End-of-the-Year Planning You Should Be Doing Now

By Russell W. Hall, CFP®


As we approach the end of the year and the arrival of the holiday season here in Orange County, it’s a good time to look over your finances and do some year-end planning. Here are five items you should check:

1. Retirement savings: Saving to a 401(k) at work? Make sure you’re contributing enough to get the company match (if available). And if you’re able to contribute the maximum amount—$18,500 if you’re under 50, or $24,500 over 50—double-check that you’ll meet those totals by the end of year.

We often get the question of traditional 401(k) versus Roth 401(k). The answer usually comes down to taxes—you’d usually use a Roth 401(k) if you are young, or if your income is low now and you expect it to be higher in retirement. However, most people will be better off using a traditional 401(k) because the tax benefits are more valuable to them today.

If you’re self-employed and want to set up an individual 401(k) plan, note that you have until December 31 to get that established. Other types of plans, like SEP-IRAs or SIMPLE IRAs, can be opened before filing tax returns.

2. Investment tax planning: If you have a non-retirement account (individual, TOD, trust) with investments, see if there are any losses available. You can sell the investment to take the loss, which will offset gains from other investments or up to $3,000 of ordinary income. Make sure you don’t repurchase what you sold for at least 31 days—and if you buy another investment in the meantime, make sure it is different enough to avoid running afoul of the IRS. Switching between two different share classes of the same mutual fund to take a tax loss wouldn’t work, for instance, and neither would selling a fund in a taxable account and buying it at the same time in an IRA.

If you expect to be in a lower tax bracket (under $77,200 for married, $38,600 for single), see if you have taxable long-term gains, since those can be sold at 0% federal tax. Note that in California and other states, you’ll still pay state income tax. Also, although the gains are taxed at 0%, the amount is included in your adjusted gross income and could increase taxes on other items. Another strategy with large capital gains is to gift them away to charity—see the comments on gifting below.

3. Required minimum distribution (RMD): Over 70 ½ and have an IRA, old 401(k), or other retirement account? Make sure you take the required distribution by the end of the year. If you don’t, the IRS can charge a penalty of 50% of the RMD amount not taken and then make you take the distribution anyway. This is also true for inherited IRA accounts, including inherited Roth IRAs. For more details about RMDs, see our article “Answers About Required Minimum Distributions.”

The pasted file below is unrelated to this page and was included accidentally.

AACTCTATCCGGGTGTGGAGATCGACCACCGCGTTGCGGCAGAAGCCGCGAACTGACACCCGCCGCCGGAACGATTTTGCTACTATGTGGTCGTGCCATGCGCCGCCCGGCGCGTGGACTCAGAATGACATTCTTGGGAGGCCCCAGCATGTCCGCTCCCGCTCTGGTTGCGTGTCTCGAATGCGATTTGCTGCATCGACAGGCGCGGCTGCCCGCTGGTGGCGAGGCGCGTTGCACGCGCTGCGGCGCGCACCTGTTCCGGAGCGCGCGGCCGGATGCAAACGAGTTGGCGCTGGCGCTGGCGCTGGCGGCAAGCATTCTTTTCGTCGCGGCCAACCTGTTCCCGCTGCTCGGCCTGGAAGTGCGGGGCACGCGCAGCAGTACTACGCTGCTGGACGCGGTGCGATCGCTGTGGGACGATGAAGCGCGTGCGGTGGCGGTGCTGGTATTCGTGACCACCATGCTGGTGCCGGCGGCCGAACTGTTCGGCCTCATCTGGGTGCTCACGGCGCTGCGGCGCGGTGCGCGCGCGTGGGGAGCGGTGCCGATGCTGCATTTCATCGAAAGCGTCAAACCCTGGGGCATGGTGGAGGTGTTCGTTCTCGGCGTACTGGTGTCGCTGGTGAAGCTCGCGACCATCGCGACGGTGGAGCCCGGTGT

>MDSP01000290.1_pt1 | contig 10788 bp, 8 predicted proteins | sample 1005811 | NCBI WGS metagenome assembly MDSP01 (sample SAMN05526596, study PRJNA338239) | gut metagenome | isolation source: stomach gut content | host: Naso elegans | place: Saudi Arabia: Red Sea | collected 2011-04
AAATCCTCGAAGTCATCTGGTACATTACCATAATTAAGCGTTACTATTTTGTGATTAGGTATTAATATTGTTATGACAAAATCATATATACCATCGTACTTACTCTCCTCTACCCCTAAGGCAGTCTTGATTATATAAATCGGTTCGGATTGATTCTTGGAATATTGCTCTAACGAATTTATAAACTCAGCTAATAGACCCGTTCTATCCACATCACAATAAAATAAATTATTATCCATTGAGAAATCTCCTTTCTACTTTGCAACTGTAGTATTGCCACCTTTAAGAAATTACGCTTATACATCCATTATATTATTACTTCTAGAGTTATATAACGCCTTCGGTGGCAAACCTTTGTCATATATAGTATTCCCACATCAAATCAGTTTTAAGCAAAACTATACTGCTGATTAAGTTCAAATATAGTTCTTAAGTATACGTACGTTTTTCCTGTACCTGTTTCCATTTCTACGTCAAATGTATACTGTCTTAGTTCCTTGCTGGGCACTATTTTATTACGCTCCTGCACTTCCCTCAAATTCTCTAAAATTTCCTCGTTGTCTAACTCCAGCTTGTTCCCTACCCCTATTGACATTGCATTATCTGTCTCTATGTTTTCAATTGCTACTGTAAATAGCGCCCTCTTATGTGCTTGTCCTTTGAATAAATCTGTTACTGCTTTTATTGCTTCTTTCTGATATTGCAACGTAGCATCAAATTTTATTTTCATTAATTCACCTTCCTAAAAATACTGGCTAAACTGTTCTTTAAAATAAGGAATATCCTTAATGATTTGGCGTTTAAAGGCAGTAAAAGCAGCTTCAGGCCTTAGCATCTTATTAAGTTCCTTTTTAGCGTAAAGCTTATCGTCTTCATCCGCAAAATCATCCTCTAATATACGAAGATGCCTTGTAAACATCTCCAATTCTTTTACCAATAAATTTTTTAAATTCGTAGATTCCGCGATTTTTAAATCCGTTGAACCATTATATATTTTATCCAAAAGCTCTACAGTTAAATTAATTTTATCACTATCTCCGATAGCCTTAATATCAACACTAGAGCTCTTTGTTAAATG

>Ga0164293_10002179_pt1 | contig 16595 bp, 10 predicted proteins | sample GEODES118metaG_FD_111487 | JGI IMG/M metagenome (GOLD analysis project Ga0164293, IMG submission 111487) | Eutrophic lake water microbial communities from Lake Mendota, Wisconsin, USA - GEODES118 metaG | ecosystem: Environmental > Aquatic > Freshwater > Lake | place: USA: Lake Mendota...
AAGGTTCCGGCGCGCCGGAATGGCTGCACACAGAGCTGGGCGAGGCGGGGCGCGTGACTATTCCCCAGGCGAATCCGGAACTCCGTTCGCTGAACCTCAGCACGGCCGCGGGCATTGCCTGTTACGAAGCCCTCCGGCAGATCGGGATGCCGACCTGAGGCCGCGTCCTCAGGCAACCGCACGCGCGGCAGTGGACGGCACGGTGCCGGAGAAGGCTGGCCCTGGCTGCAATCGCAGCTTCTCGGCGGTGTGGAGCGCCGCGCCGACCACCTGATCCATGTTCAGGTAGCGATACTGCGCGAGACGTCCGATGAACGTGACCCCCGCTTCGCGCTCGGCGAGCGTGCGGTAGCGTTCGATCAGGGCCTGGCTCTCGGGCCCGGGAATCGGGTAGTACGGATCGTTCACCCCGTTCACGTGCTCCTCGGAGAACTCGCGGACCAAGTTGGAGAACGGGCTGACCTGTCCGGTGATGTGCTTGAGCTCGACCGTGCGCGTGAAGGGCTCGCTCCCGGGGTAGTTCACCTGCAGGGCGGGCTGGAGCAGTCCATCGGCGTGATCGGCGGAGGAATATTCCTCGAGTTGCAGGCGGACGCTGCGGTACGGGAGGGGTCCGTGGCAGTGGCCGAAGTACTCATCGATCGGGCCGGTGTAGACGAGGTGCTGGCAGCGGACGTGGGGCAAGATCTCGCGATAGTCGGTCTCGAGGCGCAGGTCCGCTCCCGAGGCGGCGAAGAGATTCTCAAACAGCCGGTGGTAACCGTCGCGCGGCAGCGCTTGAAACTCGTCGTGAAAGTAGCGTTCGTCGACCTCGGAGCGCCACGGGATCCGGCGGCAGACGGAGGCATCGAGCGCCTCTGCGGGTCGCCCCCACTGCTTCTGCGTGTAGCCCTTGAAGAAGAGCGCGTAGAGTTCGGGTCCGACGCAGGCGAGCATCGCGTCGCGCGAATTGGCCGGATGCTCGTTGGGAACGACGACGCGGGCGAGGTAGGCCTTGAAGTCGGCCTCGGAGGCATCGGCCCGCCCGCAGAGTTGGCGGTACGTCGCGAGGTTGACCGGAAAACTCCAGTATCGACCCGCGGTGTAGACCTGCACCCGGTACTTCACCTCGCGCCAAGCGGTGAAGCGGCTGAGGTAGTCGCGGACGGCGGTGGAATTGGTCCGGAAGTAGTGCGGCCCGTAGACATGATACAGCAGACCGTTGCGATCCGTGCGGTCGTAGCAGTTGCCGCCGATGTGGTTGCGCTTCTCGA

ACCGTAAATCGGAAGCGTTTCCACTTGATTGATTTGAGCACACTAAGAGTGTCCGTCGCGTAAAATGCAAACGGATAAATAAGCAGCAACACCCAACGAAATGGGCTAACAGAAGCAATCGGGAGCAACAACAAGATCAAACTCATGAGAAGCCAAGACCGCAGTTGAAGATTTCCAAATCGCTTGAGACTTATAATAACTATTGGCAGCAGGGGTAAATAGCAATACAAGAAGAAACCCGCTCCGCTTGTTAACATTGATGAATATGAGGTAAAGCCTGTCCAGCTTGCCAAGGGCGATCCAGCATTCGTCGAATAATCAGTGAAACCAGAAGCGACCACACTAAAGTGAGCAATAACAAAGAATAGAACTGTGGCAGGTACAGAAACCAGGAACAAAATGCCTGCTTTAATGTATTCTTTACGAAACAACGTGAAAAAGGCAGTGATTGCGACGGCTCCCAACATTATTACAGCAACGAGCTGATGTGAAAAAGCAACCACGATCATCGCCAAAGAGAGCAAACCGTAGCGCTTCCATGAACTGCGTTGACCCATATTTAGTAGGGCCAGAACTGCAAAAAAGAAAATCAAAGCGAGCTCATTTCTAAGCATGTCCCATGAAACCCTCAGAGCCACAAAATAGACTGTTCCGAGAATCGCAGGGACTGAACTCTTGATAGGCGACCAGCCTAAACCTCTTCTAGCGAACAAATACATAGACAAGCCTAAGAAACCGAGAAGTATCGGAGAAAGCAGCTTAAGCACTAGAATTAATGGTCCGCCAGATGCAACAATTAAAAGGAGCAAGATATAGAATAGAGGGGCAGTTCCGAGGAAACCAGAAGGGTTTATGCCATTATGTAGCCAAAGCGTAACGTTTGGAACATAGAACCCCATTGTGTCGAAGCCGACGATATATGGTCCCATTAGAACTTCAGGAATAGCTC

If you are over 70 ½ and charitably inclined, you can also give away part or all of your RMD directly to your favorite charities. This is called a qualified charitable distribution, or QCD. The QCD amount is not part of your taxable income, which can help lower taxation of Social Security and possibly lower Medicare premiums, among other things. If you’re interested in this, you’ll want to start the process as soon as you can because brokerage firms get busy at the end of the year. Note that you have to be over 70 ½ at the time of the distribution, not just anytime during the year, and that the QCD can come only from an IRA [including old SEP or SIMPLE IRAs, but not a 401(k) or 403(b)].

4. Gifting: Another option for charitable gifts is to give away appreciated stock or mutual funds from your taxable investment account (individual account, TOD, trust). Most charities are able to accept those investments, and there are no tax consequences for the charity to sell the holding. Doing this allows you to avoid paying tax on the gain, so it’s more tax efficient than selling the investment yourself and then donating the proceeds. If you are considering gifting appreciated stock versus doing a QCD from your IRA, check with your tax preparer. We have seen clients benefit more from one strategy over another.

For other types of giving, this year you are allowed to gift $15,000 to any person without tax consequences. For married couples, this means that they can give up to $30,000 to an individual without having to file paperwork or use up some of their lifetime gift exemption. This can be a good strategy for funding 529 college savings accounts for grandkids, because of a special rule for 529s that allows five years of gift funding in the first year.

5. Roth IRA conversion: Although not as attractive as before because of a recent tax law change, converting to a Roth IRA can be beneficial in some situations. A conversion involves transferring assets from an IRA or other retirement account to a Roth IRA. You pay income tax on the value of the conversion, but once the money is in the Roth IRA, it will never be taxed again.

Roth conversions can be a great strategy if your income is much lower during a particular year due to being out of work or for some other reason. However, you want to plan carefully since you can’t undo the conversion once it’s done.

These five items are among the many things that we consider for clients each year. If you’d like more information, schedule a 15-minute discovery call with a fee-only financial advisor to discuss your personal situation.

Russell W. Hall, CFP®